Czech Republic 2 Wales 1: Toshack laments Czechs' last-gasp pay-off

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The Independent Football

The gut reactions of a stream of Wales players to a late and contentious defeat by the Czech Republic read like snatches of reviews on a film poster. They ranged from "Another hard luck story" (Ryan Giggs), through "Unbelievable" (Paul Jones), to the all-too-apposite "A kick in the balls" (Robert Earnshaw).

To the Welsh, it felt like a disaster movie - or a sequel to one in which they have featured many times before - with the happy ending being shredded by the unsung substitute David Lafata's second disputed goal in the final scene.

Wales had entered the 89th minute on course for a well-merited draw. With home fixtures against Slovakia and Cyprus next month, they could have launched their Euro 2008 qualifying campaign with a promising seven points out of nine.

Suddenly, they were reduced to playing catch-up from the start of Group D. No sooner had the public-address announcer illegally whipped up a crowd still smarting from Wales' equaliser than Lafata marked his debut with the winner, but only after the Czechs had taken a free-kick with a rolling ball.

John Toshack seethed about the incompetence of the referee's assistant, who was "not up to the job". Compounding the air of familiar futility, a Football Association of Wales spokesman added: "We'll complain about the Tannoy business, but they'll probably be fined £500 and that'll be the end of it."

Wales, who now face Brazil in a friendly at Tottenham tomorrow while the Czechs, Slovaks and Germans have an opportunity to open a six-point gap on them, were justified in bemoaning their misfortune. However, Toshack's team were themselves the beneficiaries of a hapless own goal when Martin Jiranek turned in David Cotterill's cut-back. So when anguish gives way to analysis, the manager's priority must be to forget luck and examine those aspects he can influence.

The obvious place to start is the goalkeeping position. Jones, who hits 40 next April, betrayed a lack of mobility that was in stark contrast with the athleticism of Danny Gabbidon and the others guarding him. The former farmer could do little about the winner, a scuffed shot by Lafata, but he punched weakly when he might even have caught the ball in the build-up to the first goal, which the same player headed in from an offside position.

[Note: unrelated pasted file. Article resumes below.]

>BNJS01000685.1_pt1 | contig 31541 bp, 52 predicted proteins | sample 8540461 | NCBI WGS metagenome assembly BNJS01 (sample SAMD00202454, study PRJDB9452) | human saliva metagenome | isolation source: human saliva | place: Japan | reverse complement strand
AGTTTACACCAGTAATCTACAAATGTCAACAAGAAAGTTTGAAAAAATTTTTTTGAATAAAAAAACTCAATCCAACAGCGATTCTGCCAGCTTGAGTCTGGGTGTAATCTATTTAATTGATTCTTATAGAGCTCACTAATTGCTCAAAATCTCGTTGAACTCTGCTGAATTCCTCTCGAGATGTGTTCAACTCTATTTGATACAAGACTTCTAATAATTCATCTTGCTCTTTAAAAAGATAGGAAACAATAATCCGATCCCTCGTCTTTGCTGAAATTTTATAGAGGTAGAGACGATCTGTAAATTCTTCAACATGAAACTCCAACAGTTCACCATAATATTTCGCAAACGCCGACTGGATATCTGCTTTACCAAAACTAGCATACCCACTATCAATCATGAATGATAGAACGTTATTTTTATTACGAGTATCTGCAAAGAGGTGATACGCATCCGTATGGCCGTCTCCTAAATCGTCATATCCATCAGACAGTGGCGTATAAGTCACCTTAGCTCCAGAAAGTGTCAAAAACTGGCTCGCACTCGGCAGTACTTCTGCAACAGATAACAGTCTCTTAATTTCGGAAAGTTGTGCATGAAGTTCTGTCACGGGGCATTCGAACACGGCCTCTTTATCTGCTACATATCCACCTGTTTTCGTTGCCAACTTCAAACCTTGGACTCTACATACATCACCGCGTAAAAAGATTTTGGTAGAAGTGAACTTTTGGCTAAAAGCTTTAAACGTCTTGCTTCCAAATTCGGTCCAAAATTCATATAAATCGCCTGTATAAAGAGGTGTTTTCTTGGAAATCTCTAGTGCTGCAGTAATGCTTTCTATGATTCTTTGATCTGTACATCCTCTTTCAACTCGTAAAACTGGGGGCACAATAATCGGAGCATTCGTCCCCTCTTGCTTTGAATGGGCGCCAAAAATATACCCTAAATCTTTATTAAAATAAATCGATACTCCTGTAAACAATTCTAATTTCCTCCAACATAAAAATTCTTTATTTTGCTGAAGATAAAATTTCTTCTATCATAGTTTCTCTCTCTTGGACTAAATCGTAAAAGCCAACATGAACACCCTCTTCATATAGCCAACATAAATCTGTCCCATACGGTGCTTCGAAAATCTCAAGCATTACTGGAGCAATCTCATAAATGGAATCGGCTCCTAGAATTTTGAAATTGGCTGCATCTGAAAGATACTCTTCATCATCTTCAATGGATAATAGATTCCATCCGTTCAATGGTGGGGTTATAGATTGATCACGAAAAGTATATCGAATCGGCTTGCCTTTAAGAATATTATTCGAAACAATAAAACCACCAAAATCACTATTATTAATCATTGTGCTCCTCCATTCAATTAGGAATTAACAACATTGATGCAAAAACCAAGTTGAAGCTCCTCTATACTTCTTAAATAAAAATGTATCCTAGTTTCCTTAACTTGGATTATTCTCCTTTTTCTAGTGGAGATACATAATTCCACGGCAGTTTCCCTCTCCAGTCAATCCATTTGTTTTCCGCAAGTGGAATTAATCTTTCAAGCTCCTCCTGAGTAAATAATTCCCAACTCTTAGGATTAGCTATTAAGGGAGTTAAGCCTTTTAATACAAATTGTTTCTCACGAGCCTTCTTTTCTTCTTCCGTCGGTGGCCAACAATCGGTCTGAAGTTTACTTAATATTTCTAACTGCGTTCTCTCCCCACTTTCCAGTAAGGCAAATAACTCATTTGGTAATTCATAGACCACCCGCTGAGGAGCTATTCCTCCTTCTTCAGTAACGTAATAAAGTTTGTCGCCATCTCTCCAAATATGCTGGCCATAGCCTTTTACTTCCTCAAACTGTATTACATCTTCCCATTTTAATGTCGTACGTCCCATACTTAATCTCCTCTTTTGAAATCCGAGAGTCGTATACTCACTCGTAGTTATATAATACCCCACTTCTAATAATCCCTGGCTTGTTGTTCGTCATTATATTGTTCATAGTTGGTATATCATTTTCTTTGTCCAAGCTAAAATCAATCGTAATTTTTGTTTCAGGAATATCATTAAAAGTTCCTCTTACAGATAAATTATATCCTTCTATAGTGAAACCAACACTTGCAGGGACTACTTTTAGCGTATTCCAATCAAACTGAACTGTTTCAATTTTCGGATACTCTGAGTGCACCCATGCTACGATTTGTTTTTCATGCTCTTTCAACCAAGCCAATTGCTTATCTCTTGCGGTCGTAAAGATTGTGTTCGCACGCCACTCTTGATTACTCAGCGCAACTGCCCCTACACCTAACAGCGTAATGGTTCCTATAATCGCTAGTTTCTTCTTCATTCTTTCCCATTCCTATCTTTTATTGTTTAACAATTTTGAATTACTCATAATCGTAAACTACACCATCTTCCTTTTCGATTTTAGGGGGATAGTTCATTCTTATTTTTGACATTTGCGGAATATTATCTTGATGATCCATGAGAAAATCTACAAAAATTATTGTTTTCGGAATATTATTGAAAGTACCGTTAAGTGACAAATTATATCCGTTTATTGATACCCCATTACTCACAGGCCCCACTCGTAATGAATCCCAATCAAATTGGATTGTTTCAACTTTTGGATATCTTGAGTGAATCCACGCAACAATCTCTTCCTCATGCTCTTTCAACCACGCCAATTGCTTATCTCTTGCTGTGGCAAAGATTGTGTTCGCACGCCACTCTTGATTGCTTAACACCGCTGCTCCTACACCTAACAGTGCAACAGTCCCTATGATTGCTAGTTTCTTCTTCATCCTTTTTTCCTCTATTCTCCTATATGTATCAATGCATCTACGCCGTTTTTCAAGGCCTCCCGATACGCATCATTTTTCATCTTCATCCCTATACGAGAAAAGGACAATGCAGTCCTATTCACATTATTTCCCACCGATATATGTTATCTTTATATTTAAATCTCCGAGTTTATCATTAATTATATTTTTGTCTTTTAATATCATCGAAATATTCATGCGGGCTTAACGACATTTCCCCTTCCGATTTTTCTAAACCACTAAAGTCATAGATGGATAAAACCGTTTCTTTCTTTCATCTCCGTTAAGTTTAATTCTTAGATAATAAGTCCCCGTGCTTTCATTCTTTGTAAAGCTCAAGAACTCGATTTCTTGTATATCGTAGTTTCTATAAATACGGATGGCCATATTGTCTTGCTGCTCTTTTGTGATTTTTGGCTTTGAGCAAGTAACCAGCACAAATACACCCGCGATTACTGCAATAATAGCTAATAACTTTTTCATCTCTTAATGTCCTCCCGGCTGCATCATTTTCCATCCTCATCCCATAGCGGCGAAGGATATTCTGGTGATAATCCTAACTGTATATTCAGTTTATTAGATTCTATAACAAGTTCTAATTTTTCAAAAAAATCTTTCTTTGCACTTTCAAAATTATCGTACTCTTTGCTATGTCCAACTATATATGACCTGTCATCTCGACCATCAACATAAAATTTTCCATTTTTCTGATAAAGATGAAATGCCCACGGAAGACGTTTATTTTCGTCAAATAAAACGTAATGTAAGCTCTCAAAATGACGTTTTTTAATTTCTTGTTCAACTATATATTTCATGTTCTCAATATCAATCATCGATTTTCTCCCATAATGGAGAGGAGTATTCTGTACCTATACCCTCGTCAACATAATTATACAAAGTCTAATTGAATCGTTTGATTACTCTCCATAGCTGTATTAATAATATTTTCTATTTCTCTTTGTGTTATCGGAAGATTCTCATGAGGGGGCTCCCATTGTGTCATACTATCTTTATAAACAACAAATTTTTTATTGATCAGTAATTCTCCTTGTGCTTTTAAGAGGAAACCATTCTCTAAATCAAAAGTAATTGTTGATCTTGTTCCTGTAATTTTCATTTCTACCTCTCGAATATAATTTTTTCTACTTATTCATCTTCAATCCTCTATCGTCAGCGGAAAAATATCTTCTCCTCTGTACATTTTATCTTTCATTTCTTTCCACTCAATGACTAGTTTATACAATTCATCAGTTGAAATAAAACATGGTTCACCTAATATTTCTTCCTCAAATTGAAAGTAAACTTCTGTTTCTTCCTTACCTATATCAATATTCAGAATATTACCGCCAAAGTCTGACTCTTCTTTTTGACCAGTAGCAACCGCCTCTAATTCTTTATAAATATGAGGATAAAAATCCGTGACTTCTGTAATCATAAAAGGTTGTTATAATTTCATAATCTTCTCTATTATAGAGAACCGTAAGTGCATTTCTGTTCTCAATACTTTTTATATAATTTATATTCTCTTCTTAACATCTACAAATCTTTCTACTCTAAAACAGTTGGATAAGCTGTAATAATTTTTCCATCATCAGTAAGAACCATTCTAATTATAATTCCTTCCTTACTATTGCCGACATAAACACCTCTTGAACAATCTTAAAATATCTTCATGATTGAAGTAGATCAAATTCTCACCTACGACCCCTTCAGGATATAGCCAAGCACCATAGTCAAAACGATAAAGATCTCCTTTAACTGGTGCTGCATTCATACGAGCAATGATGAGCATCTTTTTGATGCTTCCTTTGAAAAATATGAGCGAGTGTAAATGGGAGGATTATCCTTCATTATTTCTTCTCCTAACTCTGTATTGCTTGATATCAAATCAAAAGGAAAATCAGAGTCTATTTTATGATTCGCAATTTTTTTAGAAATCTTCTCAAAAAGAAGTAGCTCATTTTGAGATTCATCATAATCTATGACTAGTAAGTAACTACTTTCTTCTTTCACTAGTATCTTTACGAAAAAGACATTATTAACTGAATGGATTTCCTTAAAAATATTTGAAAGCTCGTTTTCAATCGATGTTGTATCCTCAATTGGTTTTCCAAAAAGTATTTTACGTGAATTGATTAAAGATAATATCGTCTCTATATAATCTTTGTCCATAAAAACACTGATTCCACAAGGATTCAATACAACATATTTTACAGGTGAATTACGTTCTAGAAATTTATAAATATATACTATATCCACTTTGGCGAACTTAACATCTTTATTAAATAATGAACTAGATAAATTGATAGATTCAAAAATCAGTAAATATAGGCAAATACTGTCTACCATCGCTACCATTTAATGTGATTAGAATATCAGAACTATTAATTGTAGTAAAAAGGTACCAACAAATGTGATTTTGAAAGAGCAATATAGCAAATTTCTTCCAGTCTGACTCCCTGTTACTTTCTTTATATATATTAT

With his experience, Jones could also have done more to push out a back line that included the Derbyshire-born Lewin Nyatanga, just 18 and making his first competitive appearance.

When Wales were weathering the early pressure orchestrated by Tomas Rosicky, Jan Koller was winning headers 25 yards out. After the break the Welsh defended so deep that the 6ft 8in forward was contesting balls inside their penalty area, helping to create the momentum that would turn the 24-year-old Lafata from late call-up into national hero.

The latter status awaited Craig Bellamy as he twice raced on to passes by Giggs with the game goalless. On the first occasion he tried to round Petr Cech, saw the plunging goalkeeper flick the ball wide of goal and then shot into the side-netting. "I have to show more imagination to beat him," admitted the Liverpool striker, who had spent the previous 24 hours laid up with a high temperature.

Bellamy later struck a post, although he should not be unduly self-critical. Most players would not have had the pace to break into such positions in the first place.

It was, of course, more than mistakes or misses that cost Wales. A youthful side, with a few obvious exceptions, they must learn not to relinquish possession so easily, to select passes more perceptively and to close games off when they achieve parity.

Yet there are 11 matches left, as Giggs noted, again sounding as if he were reading from an old script, and to match one of Europe's better sides for so long is a measure of progress.

Czech Republic (4-4-2): Cech (Chelsea); Ujfalusi (Fiorentina), Jiranek (Spartak Moscow), Rozehnal (Paris St-Germain), Jankulovski (Milan); Stajner (Hannover 96), Rosicky (Arsenal), Galasek (Nuremberg), Plasil (Monaco); Kulic (Mlada Boleslav), Koller (Monaco). Substitutes used: Sionko (Rangers) for Stajner, h-t; Lafata (Jablonec) for Kulic, 75; Kovac (Spartak Moscow) for Galasek, 87.

Wales (5-3-1-1): Jones (QPR); Delaney (Aston Villa), Collins, Gabbidon (both West Ham), Nyatanga (Derby), Ricketts (Hull); Davies (Everton), Fletcher (Crystal Palace), Robinson (Norwich); Giggs (Manchester United); Bellamy (Liverpool). Substitutes used: Ledley (Cardiff) for Fletcher, h-t; Cotterill (Wigan) for Delaney, 79; Earnshaw (Norwich) for Ricketts, 79.

Referee: J Eriksson (Sweden).

Booked: Wales: Robinson.

Man of the match: Gabbidon.

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